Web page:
Michelle Schimel makes her acceptance speak shortly after being sworn...

Michelle Schimel makes her acceptance speak shortly after being sworn into the 16th Assembly District by Senator Chuck Schumer at the Inn at Great Neck as her father, Howard Extract, left, looks on along with her husband, Mark. (May 6, 2007) Credit: James Carbone

The personal is political," proclaimed a slogan of the women's movement in the 1970s. This rings true today for both sexes, on various issues.

On Long Island, two strikingly different instances of elected officials confronting deeply personal matters in public forums arose within a week.

On Thursday, the Nassau County Republican Committee voted to run Mark Schimel, the estranged husband of Assemb. Michelle Schimel (D-Great Neck), against her for her 16th District seat. His withdrawal was announced Tuesday after a public tempest that could easily have been expected.

A citizen is free to run for any public job he likes, on any line that will back him. But let's face it: Mark Schimel, an information technology executive, would have had a hard timeconvincing a lot of people that his candidacy stemmed from, say, policy doubts he may have harbored about his spouse's opposition to natural-gas hydrofracking.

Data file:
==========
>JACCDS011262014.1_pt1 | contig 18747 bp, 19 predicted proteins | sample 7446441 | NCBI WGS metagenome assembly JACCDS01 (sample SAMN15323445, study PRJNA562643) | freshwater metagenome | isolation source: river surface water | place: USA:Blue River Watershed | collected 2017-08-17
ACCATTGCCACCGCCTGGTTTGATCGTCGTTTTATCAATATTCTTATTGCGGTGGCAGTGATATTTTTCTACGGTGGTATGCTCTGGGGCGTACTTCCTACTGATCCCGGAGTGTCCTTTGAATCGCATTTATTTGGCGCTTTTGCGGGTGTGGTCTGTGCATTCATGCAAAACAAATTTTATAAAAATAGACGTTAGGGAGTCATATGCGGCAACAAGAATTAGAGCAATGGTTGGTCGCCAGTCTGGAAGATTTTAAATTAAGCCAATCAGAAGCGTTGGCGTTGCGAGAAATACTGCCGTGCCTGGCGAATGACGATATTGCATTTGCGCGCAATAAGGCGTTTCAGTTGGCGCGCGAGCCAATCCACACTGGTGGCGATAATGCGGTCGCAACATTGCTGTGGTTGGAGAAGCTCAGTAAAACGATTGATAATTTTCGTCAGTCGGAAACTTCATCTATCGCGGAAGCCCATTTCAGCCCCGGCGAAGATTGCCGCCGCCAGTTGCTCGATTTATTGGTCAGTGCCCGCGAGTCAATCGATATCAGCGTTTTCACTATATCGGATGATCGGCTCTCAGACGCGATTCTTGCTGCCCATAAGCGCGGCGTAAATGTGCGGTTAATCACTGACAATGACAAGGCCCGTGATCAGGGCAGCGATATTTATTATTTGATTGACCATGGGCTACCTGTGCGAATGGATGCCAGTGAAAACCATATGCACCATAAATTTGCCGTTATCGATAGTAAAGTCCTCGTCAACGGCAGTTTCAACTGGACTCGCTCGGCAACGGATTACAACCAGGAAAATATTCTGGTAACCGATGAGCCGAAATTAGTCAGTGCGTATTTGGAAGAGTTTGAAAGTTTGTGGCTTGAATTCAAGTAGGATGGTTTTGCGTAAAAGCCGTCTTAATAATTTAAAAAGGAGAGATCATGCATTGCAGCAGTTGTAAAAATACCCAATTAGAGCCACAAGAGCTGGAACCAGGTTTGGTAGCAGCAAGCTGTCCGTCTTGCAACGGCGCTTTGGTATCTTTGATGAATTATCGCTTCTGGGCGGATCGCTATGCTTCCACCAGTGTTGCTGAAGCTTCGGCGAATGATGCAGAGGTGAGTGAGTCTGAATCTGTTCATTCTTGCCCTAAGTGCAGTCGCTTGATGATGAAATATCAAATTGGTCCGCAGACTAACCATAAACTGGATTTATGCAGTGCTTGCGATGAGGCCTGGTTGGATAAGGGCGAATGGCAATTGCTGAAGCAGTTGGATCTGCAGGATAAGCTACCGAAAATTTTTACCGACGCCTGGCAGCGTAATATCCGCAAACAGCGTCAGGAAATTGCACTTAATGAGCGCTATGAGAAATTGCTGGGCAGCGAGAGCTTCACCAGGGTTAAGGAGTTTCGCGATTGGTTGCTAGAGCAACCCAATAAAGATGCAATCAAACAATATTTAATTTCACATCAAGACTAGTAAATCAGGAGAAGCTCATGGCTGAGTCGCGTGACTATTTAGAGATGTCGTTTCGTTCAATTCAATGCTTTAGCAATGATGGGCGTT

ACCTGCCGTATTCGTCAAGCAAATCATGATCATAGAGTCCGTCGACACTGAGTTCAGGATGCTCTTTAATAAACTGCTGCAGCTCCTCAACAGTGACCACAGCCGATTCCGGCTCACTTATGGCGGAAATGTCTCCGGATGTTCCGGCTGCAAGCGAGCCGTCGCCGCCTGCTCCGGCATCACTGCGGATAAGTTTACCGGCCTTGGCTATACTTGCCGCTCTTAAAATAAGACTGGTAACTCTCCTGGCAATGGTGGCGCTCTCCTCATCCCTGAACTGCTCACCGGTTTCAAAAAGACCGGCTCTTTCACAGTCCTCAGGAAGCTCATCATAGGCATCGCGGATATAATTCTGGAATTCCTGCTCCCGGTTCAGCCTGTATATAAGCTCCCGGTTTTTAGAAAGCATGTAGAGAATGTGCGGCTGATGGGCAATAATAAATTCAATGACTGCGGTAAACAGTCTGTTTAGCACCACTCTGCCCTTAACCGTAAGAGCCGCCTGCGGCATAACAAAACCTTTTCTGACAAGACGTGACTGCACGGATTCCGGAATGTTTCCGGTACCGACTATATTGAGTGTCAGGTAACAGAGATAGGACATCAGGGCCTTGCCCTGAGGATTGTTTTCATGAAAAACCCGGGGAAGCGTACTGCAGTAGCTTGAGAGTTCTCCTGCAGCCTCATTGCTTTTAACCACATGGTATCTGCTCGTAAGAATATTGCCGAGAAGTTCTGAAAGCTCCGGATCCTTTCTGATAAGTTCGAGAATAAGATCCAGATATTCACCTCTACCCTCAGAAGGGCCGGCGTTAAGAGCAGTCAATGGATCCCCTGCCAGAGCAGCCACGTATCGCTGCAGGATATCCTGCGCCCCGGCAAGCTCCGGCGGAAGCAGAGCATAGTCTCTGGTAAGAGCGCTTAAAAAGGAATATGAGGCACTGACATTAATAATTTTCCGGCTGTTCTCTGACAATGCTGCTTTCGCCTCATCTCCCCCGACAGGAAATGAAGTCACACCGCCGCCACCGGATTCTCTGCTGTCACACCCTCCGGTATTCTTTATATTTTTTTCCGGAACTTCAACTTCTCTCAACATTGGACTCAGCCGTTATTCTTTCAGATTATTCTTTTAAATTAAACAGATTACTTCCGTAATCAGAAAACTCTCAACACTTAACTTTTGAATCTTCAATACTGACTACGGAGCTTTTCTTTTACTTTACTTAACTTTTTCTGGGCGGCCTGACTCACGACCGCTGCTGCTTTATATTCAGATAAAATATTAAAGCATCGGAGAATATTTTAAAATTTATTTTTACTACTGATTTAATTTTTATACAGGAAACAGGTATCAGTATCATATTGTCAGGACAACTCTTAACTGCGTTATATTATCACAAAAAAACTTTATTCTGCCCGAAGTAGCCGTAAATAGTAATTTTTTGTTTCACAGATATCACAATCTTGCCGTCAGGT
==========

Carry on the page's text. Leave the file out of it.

Also last week, Assemb. Harvey Weisenberg stood at a news conference in Albany regarding a measure meant to fight mistreatment of those in society's most vulnerable populations -- a compelling personal issue for the veteran Long Beach Democrat. Weisenberg described horrid abuses to which his special-needs son had once been subjected in a group facility.

"My special child almost was starved to death, was scalded in a hot tub," Weisenberg said. "When my special child was abused, I went through the system like everybody else, called and told them what happened, the D.A.'s office, the precinct. Nothing happened."

Among those on hand was Nassau D.A. Kathleen Rice, who supports Gov. Andrew M. Cuomo's plan for a special prosecutor in such cases.

So the politics of the personal is not restricted to marriages gone haywire. Facing personal traumas and hard challenges sometimes add authenticity and moral force to a lawmaker's positions and causes.

Rep. Carolyn McCarthy (D-Mineola) won her congressional seat in 1996, three years after her husband, Dennis, was killed and her son, Kevin, severely wounded on a Long Island Rail Road commuter train by gunman Colin Ferguson. Gun control has been a chief cause for her.

John L. Behan of East Hampton, a Purple Heart and Bronze Star recipient who lost the use of both legs in the Vietnam War, served as an advocate for armed-forces veterans while in the Assembly's Republican minority until the early 1990s.

The drive for personal gain can also infect the political.

On Monday, a federal jury found former Democratic state Sen. Pedro Espada Jr. guilty on four counts of theft from his nonprofit, government-funded health network.

During the trial, the Espada claimed federal officials were trying to use "evil powers" against him.

It doesn't get more personal than that.